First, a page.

LWF has been supporting Water Resource Users Associations (WRUAs) for over 10 years with the aim of building the capacity of local communities so that they can fully participate in water resource management. The Water Act (2002) provides for the establishment of WRUAs as a key platform for water users and stakeholders to engage and participate in the management of water resources within their sub catchment. However, this has not always been the case. It was in 1974 that a fully-fledged Ministry in Charge of Water Development affairs was created. One of the Ministry’s first decisions was to take over the management of not only Government operated water schemes, but also self-help and County Council operated schemes. This decision was marked with challenges including; lack of effective control over its schemes, rapid and effective responses to operations and maintenance requirements, reduced level of consumer participation and responsibility, low levels of equity in the social distribution of scheme water, financial sustainability among others.
The ministry acknowledged these challenges and commissioned 2 studies in 1983. The Water Study argued that the ministry should stay away from operations and maintenance responsibility while the Operations and Maintenance Study recommended this function should be decentralised. The two reports also called for water sector reforms to address the challenges. In 1992, the ministry of Water Development released two important documents that guided the sector up to the end of the decade. First to be tabled was the delineation study that defined the roles, functions and responsibilities of various actors in the sector, in particular the ministry and National Water Conservation and Pipeline Corporation. Second was The National Water Master Plan which set out long term plans for the much needed reforms in the management and development of the sector.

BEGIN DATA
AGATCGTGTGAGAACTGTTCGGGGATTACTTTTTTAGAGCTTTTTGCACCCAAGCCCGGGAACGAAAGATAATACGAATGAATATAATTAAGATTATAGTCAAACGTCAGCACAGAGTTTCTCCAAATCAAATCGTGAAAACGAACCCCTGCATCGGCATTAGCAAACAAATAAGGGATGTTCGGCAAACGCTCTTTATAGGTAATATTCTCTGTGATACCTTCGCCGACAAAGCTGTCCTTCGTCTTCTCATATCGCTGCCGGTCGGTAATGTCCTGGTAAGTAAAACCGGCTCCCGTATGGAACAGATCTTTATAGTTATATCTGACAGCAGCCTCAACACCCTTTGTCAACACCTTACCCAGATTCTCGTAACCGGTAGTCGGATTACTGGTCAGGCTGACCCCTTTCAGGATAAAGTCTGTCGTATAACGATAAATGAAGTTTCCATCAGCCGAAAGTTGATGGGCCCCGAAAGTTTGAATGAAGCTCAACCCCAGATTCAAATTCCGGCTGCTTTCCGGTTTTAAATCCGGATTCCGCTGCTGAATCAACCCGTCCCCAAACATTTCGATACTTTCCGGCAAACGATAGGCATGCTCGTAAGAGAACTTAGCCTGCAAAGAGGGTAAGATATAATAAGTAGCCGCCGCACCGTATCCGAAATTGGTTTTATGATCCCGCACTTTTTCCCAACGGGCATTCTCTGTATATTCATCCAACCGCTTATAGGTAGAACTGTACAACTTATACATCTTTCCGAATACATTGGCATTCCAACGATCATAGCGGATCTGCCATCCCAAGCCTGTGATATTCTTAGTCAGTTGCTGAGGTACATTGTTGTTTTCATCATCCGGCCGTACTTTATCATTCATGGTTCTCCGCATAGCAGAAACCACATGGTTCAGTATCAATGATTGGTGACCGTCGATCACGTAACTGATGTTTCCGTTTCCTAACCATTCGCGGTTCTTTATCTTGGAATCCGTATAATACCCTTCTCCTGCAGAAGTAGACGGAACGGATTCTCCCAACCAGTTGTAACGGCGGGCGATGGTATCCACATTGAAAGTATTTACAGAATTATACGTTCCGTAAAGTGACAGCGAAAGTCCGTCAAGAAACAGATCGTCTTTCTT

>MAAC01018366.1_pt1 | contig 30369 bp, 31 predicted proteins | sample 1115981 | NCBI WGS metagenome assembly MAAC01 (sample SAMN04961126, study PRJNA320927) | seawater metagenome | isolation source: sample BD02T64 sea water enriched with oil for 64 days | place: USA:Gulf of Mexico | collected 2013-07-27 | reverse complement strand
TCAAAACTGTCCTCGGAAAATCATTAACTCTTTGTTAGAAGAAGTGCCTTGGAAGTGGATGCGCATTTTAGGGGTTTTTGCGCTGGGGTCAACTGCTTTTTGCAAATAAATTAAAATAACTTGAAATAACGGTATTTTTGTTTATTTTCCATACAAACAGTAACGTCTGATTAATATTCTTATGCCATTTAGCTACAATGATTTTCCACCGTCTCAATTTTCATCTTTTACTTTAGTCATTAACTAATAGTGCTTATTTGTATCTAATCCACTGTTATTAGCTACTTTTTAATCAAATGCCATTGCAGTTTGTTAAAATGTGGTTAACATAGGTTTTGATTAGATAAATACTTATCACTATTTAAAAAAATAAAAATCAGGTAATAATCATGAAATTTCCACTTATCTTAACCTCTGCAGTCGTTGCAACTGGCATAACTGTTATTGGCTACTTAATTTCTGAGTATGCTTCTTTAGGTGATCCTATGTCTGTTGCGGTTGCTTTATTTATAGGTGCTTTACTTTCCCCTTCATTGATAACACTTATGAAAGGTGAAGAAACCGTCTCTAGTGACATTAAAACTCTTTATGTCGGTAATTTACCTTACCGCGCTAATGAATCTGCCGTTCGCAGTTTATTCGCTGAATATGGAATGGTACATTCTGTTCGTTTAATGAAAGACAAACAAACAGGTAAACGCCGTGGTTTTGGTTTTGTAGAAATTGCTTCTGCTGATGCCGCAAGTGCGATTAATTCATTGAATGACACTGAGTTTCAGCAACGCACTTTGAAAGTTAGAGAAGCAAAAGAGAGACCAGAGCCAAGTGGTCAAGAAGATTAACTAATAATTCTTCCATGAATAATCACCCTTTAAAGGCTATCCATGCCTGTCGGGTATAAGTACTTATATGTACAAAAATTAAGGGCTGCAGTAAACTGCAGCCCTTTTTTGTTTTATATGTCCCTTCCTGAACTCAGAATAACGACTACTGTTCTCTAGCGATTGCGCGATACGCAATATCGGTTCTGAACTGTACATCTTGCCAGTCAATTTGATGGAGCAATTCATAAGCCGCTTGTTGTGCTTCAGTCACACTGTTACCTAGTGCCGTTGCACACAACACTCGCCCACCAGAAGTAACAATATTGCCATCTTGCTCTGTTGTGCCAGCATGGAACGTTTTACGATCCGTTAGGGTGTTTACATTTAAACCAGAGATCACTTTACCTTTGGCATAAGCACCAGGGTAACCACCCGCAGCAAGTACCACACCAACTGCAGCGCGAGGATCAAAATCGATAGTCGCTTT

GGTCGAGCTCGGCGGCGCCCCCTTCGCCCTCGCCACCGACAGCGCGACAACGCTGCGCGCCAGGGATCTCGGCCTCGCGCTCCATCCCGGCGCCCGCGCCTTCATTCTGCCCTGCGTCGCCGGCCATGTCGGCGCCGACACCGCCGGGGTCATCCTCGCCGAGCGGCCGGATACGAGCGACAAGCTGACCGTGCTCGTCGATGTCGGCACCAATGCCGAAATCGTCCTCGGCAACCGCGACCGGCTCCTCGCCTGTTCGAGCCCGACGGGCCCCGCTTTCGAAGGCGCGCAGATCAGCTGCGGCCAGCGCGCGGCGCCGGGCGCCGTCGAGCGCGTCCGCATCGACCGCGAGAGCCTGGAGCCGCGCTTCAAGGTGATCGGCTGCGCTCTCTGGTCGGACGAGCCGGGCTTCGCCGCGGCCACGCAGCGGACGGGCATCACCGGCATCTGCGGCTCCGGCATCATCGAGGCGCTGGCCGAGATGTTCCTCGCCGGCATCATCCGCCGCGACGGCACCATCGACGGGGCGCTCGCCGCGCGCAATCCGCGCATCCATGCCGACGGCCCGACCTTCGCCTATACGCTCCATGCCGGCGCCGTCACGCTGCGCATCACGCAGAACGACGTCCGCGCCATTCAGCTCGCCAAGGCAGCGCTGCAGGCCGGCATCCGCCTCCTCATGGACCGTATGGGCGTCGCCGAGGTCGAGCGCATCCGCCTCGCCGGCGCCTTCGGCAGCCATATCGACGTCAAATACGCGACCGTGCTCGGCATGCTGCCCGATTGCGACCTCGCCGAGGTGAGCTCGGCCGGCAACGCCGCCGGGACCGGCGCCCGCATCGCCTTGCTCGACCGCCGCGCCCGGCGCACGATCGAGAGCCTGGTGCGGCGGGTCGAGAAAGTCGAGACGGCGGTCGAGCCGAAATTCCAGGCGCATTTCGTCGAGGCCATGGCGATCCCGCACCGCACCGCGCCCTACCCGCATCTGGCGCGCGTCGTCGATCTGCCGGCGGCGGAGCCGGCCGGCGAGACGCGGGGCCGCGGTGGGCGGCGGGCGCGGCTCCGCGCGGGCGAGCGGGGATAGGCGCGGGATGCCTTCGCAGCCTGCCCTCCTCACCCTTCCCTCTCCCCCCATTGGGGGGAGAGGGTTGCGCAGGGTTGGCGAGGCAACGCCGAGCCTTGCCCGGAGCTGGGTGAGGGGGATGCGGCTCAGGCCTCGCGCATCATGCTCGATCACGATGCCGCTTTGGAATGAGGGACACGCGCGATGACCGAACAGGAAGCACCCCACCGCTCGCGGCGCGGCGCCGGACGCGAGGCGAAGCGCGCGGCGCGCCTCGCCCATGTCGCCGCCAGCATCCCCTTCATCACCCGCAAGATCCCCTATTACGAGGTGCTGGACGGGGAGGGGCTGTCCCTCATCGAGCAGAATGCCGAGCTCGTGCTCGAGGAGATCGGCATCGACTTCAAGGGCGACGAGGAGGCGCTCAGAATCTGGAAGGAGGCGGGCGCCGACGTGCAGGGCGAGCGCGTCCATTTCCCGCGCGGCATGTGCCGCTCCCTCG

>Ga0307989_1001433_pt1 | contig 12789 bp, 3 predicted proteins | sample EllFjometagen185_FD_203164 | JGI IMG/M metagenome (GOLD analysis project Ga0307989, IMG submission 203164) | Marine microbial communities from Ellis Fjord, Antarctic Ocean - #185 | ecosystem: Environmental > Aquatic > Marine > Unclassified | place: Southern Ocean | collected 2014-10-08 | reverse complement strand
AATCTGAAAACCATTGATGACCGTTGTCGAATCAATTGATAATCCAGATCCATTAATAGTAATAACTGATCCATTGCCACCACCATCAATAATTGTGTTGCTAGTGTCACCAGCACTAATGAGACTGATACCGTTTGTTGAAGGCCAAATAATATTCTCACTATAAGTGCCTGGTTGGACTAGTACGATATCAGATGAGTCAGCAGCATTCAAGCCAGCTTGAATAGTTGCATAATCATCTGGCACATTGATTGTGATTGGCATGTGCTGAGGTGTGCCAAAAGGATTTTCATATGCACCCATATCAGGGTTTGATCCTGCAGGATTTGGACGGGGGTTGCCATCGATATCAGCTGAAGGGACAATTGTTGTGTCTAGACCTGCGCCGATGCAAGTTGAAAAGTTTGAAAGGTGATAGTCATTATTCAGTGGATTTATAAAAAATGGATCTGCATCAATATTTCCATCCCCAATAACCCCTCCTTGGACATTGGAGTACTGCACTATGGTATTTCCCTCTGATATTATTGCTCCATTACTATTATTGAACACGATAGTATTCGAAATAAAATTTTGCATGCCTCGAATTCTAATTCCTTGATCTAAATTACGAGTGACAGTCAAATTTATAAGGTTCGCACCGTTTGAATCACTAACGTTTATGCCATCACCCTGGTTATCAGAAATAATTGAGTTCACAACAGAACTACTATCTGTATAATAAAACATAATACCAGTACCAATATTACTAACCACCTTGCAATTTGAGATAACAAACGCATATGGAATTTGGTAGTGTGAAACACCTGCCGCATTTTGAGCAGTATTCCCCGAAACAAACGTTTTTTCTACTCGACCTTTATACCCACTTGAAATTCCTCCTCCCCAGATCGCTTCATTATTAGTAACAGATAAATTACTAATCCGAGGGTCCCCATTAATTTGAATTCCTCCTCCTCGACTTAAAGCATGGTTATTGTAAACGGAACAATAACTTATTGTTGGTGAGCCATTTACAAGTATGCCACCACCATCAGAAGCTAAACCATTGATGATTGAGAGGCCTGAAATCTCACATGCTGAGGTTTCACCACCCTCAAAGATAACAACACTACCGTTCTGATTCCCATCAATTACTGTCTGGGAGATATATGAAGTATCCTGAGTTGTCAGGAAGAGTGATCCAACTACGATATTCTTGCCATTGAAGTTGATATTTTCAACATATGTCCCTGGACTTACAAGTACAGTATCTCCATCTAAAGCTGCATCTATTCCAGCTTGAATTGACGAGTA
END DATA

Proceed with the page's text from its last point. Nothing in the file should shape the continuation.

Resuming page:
Between 1995 and 1999, the ministry was involved in a policy development process for the sector. National Policy on Water Resources Management and Development was published on Session Paper No.1 of 1999 and would become the blue print guiding the legal, administrative and investment reforms in the sector. The reforms would be driven by the Water Policy 1999, the Water Act 2002, the new Water Sector institutions as illustrated in the figure below.
The policy changes resulted in: separation of functions as illustrated in the figure above; decentralisation from government delegating functions to decentralised institutions and operational levels; stakeholder’s participation with greater involvement of water users and stakeholders in decision making and water resource management through WRUAs and Catchment Area Advisory Committees; Consideration of water as social and economic good through commercialisation of water services; user and polluter payments; and systems of protecting less advantaged members of the society.
The new constitution has mandated the National Government with the role of Water Resource management and regulation while County governments with soil and water conservation, water and sanitation services. The constitution has placed greater demands and responsibility on National and County government in the provision of clean and safe water in adequate quantities. Many Counties, including Laikipia are benefitting from introduced mandates, however there are still strides to be made as communities still do not have access to water resources despite living within the catchment areas.
Currently, the water act bill 2014 has been set to align the current water sector institutions in order to fit to the requirements of the New Constitution. It is only through the dedicated enforcement of these reforms can WRUAs and other dedicated stakeholders be successful in water resource management.